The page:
This week’s episode of The Big Bang Theory dove right into the return of Penny and Leonard as a real couple. Following the events of last week’s 100th episode dream what-if scenario, the two still decided to give it another go for the Beta test version of their relationship. This means working out the bugs on both ends. Meanwhile, Raj falls in love with the Siri app on his new phone. Yeah, that’s basically all he gets for the rare episode that Raj has a plotline of his own.
What was fun about this episode was the way it held a glimpse into the dating lives of all four of the boys. We got to see Leonard and Penny giving their relationship another go, Sheldon and Amy’s rather unorthodox but to use a phrase many find deplorable, ‘˜adorkable’shared activities. Meanwhile Raj struggled as he consistently remains the most socially stuck of the group. Honestly, there’s something sort of wrong here when everyone, even Howard formerly the most juvenile and romantically challenged of the group, have steady relationships and Raj is reduced to falling for the sexy sounding guide voice on his iPhone. Stories like this one definitely show that there are still ways that The Big Bang Theory should grow in its coming seasons. Though to his credit, Kunal Nayyar is always game to commit to whatever wacky bit of dialog or scenario that Raj is given. Bernadette said it best when she mused out loud if his crush on Siri was, ‘˜cute or creepy?’
She’s right to question it as some characters do unorthodox much better than others. How much do you want Fun with Flags with Dr. Sheldon T. Cooper (ft. Amy Farrah Fowler and introducing Ferdinand T. Flag) to be an actual thing? There was this moment where Penny complained to Leonard that when you ask a girl over to hang out that you should have a plan. What makes Amy and Sheldon such a great couple is you’re never very sure if when he asked her to come over that night he included that she’d be wearing a giant pretzel costume for the German edition of Fun with Flags. These two seem like they have a bit of a better chance than Leonard and Penny because of the fact that they’re both so comfortable with their quirks. When Amy brought in the flag with a face character for their show there was an instant where it seemed as if Sheldon might be displeased at Amy as though she were treating their show as a joke. But when it turns out that he thinks the idea is a brilliant one, it shows that these two mesh perfectly. Penny and Leonard couldn’t even go the full twenty-two minutes without handing each other a long list of things they couldn’t stand about the other person which could be as trivial as the height of the other person’s shoes.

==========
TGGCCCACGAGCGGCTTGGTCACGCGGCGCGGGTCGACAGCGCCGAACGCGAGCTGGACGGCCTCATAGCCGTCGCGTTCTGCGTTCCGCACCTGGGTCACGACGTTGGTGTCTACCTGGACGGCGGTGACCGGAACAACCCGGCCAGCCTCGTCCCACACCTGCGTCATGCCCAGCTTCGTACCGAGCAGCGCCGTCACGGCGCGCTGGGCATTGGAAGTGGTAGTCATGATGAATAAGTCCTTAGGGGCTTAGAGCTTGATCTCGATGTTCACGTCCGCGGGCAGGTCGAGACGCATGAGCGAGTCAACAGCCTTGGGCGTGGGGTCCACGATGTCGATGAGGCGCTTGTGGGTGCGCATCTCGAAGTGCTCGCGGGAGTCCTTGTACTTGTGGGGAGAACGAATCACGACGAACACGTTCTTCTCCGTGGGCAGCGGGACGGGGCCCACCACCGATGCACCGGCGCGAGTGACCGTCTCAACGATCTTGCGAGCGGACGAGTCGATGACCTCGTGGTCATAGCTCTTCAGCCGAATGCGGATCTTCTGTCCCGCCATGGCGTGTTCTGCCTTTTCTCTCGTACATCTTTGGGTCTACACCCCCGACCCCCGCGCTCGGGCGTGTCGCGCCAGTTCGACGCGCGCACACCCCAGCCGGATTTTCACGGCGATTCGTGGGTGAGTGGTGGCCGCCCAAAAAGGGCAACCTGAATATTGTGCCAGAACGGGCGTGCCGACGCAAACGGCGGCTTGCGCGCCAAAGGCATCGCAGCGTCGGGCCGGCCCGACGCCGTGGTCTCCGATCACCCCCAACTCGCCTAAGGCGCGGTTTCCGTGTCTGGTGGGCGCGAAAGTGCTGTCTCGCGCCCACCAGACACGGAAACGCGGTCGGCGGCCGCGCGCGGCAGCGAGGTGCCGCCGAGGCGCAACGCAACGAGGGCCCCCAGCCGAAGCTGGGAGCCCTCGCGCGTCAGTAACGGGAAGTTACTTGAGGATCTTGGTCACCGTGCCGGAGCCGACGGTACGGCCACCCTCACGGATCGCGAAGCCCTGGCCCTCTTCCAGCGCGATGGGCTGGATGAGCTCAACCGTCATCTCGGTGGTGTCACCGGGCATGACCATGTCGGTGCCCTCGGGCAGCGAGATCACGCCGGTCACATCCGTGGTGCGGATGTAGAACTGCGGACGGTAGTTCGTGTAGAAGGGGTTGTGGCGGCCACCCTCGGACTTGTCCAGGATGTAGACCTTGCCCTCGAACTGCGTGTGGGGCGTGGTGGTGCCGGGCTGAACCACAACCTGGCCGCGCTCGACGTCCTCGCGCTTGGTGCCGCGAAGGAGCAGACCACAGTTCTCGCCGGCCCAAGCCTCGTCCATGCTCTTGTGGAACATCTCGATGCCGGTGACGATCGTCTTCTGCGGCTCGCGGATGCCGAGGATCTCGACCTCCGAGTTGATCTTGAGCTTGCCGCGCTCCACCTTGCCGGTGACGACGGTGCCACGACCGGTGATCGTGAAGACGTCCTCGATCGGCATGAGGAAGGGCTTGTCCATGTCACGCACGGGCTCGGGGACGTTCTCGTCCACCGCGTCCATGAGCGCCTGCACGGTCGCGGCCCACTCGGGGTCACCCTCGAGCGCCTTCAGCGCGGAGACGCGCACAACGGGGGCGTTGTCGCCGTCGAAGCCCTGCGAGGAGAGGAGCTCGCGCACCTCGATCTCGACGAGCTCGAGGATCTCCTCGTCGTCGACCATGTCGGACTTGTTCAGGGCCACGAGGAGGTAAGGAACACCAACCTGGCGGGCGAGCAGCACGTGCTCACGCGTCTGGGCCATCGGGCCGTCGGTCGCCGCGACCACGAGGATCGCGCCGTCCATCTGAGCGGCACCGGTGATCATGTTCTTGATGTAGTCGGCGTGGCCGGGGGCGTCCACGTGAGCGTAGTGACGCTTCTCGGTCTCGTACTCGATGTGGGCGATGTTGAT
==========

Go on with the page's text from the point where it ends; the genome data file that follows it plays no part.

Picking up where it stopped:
At one point during an attempt at a planned romantic date Leonard takes Penny to the gun range and shoots himself in the foot. Could there really be a more accurate metaphor for what he was doing by even coming up with the bug report idea? There’s no denying the sweet and fun chemistry of Johnny Galecki and Kaley Cuoco, but I’ve yet to be shown how their characters could last for the long haul. Unless everything is brushed away at the end of the episode as it was last night–in that case they could have pure sitcom love for years to come.
One last thing, this episode featured the return of Sheldon Cooper’s former nemesis–no not Wil Wheaton, but Barry Kripke. When you stop and think that Siri is voice recognition based software it only makes sense to have Kripke pop up for a small bit about how his Siri app can’t understand him. I don’t know about you, but I was pleased to see him have a few moments on the show after a lengthy hiatus. When he walked into the room the studio audience, that they film live in front of, audibly gasped and groaned at the sight of the character. The Big Bang Theory gets their fair share of flak from some TV fans for being made with the live-audience format, but when you can get as instant of a reaction from the fans as the one they made toward Kripke it shows that this format works for TBBT. It gives some energy to the proceedings that it might not have had and these performers really respond to what they’re given so they can make each episode lively and purely entertaining. Clearly, the viewers have responded as this show keeps stomping its American Idol competition into the dirt. The formula is working and, with time, one can hope that the few remaining bugs in the system keep getting worked out.